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INTERNET

Skype marks a decade of shrinking the world

Skype, the internet messaging service co-founded by Swedish IT entrepreneur Niklas Zennström, has shrunk the world in ways few people anticipated, evolving into an essential part of life for those who live far away from family and friends.

Skype marks a decade of shrinking the world

If David Huang had left his native Taiwan for Sweden a generation ago, he would have taken a giant leap into the unknown.

Now, with the help of Skype, the 35-year-old businessman is able to reach relatives from his Stockholm home as easily as if they lived around the corner, and not half a world away.

SEE ALSO: Swedes and the internet 2012: fascinating facts

“Skype has made work easier, but more important than that, it has enabled me to talk to my family whenever I feel like it,” he said.

Internet messaging service Skype, which celebrates its 10th anniversary on Thursday, has shrunk the world in profound ways that few could have foreseen in 2003.

A total of 300 million users make two billion minutes of online video calls a day. And in the surest sign of success, the brand name has been turned into a verb – a rare distinction shared by the likes of Xerox and Google.

In another sign of success, Skype has spawned competitors with a host of similar technologies, most importantly Apple’s FaceTime.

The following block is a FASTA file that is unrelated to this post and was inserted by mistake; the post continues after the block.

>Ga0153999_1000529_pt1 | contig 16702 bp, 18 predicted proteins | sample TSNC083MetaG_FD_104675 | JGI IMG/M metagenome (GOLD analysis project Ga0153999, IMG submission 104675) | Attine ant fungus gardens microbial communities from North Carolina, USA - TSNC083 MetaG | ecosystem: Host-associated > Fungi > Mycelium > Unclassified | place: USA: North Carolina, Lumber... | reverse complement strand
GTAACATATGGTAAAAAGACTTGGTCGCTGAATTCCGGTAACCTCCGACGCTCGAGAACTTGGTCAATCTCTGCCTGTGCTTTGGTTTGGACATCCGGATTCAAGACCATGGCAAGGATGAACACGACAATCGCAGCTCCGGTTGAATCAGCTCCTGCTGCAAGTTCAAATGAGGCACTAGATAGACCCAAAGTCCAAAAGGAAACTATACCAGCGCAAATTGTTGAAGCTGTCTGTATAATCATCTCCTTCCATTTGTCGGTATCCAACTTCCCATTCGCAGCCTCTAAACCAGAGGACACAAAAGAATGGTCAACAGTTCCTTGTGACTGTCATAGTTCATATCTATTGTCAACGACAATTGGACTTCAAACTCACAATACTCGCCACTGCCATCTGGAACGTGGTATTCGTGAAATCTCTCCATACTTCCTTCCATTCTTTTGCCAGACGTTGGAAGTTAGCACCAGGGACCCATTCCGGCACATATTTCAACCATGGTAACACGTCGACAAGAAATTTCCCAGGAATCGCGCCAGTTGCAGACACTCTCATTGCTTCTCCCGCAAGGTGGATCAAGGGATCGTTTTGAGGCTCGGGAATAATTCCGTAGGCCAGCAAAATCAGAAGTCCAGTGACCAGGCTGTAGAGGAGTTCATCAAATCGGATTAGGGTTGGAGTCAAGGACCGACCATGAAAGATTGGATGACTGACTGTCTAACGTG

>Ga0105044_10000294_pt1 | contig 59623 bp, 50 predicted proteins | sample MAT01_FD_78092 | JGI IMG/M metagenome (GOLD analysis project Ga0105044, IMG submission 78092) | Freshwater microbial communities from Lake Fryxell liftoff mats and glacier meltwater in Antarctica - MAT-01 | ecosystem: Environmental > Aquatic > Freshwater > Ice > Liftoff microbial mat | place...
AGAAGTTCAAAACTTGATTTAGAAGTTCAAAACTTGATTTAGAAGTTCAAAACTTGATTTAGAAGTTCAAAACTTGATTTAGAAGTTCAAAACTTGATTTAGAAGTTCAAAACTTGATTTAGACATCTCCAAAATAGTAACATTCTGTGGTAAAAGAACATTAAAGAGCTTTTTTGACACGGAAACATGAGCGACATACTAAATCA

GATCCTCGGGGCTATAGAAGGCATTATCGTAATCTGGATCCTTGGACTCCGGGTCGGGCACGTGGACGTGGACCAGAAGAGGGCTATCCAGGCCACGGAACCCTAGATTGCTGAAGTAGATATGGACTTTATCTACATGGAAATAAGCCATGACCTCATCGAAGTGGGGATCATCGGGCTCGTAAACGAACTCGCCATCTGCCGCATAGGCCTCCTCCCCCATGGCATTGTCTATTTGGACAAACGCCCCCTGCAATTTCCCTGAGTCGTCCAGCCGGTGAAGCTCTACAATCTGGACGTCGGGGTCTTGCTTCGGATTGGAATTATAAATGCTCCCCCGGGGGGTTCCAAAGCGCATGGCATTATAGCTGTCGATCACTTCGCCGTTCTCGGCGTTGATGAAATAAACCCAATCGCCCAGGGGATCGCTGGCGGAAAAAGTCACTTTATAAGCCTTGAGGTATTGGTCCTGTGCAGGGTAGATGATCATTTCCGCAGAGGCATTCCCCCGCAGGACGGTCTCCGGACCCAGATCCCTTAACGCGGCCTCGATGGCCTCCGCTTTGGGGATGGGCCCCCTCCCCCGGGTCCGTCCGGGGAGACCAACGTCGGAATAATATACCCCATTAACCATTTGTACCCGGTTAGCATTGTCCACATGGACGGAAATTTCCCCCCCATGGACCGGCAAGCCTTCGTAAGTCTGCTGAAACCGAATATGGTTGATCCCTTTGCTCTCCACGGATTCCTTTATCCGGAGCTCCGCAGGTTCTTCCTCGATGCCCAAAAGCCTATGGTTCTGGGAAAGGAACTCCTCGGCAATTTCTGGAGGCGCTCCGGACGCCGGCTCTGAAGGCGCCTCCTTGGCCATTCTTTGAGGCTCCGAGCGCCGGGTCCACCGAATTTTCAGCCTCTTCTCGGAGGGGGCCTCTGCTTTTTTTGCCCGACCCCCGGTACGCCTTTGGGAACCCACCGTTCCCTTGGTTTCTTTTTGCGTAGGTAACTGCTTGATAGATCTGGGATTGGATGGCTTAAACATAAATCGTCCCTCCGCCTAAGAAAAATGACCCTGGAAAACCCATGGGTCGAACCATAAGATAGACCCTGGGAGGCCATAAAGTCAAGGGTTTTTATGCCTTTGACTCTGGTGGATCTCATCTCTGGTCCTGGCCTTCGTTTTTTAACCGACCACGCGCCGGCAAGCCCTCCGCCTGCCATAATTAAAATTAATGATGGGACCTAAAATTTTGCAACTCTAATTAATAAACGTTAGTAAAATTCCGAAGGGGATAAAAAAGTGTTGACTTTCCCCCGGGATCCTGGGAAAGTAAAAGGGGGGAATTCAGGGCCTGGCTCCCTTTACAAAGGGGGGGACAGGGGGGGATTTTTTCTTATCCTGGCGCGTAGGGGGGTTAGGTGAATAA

SEE ALSO: Swedish techies hail 30 years of mobile phones

But revolutionary as Skype’s technology may seem, it didn’t start completely from scratch but built on existing communication technologies.

“We already had cheap international calling using the internet,” said Martin Geddes, a leading Britain-based telecommunications consultant.

“The significance of Skype was and is the ‘Wow!’ experience of high definition voice, and the sense of ‘being there’ with your distant friends and family in a way not possible before.”

Skype was launched in late August 2003 by two Scandinavian technology entrepreneurs, Niklas Zennström of Sweden and Janus Friis of Denmark, who expanded on existing peer-to-peer networking technologies.

SEE ALSO: Skype founder: ‘cold winters’ key to Swedish tech success

Skype, which allows its online users to make high-quality calls to each other anywhere in the world for free, quickly took off, bringing the world closer together in an age when globalization and intercontinental travel pulled more families apart than at perhaps any other time in history.

“I’m touched by the ways people use Skype, from an active duty soldier meeting his baby girl for the first time… to just the simple, extraordinarily ordinary instances,” said Elisa Steele, Skype chief marketing officer.

These simple instances, she said, include “a mum and daughter being able to see and talk to one another in a way that feels like they’re just sitting across the kitchen table from each other. Our greatest achievement lies in these moments.”

While Skype helps people to stay in touch with those they already know, it also enables new connections to be formed.

One example was early this year, when students aged between 11 and 15 from Woodham Academy in Britain and Merton Intermediate School in Wisconsin carried out a cross-Atlantic dance contest.

SEE ALSO: ‘The future of the internet is at stake’

“For a lot of them, I think they’d been in a small-town mentality where they hadn’t really gone out as far as they might have wanted to into travelling,” said Woodham assistant head teacher Jon Tait.

“They had seen films from abroad, but to actually physically speak to these kids in America was absolutely brilliant. It was amazing.”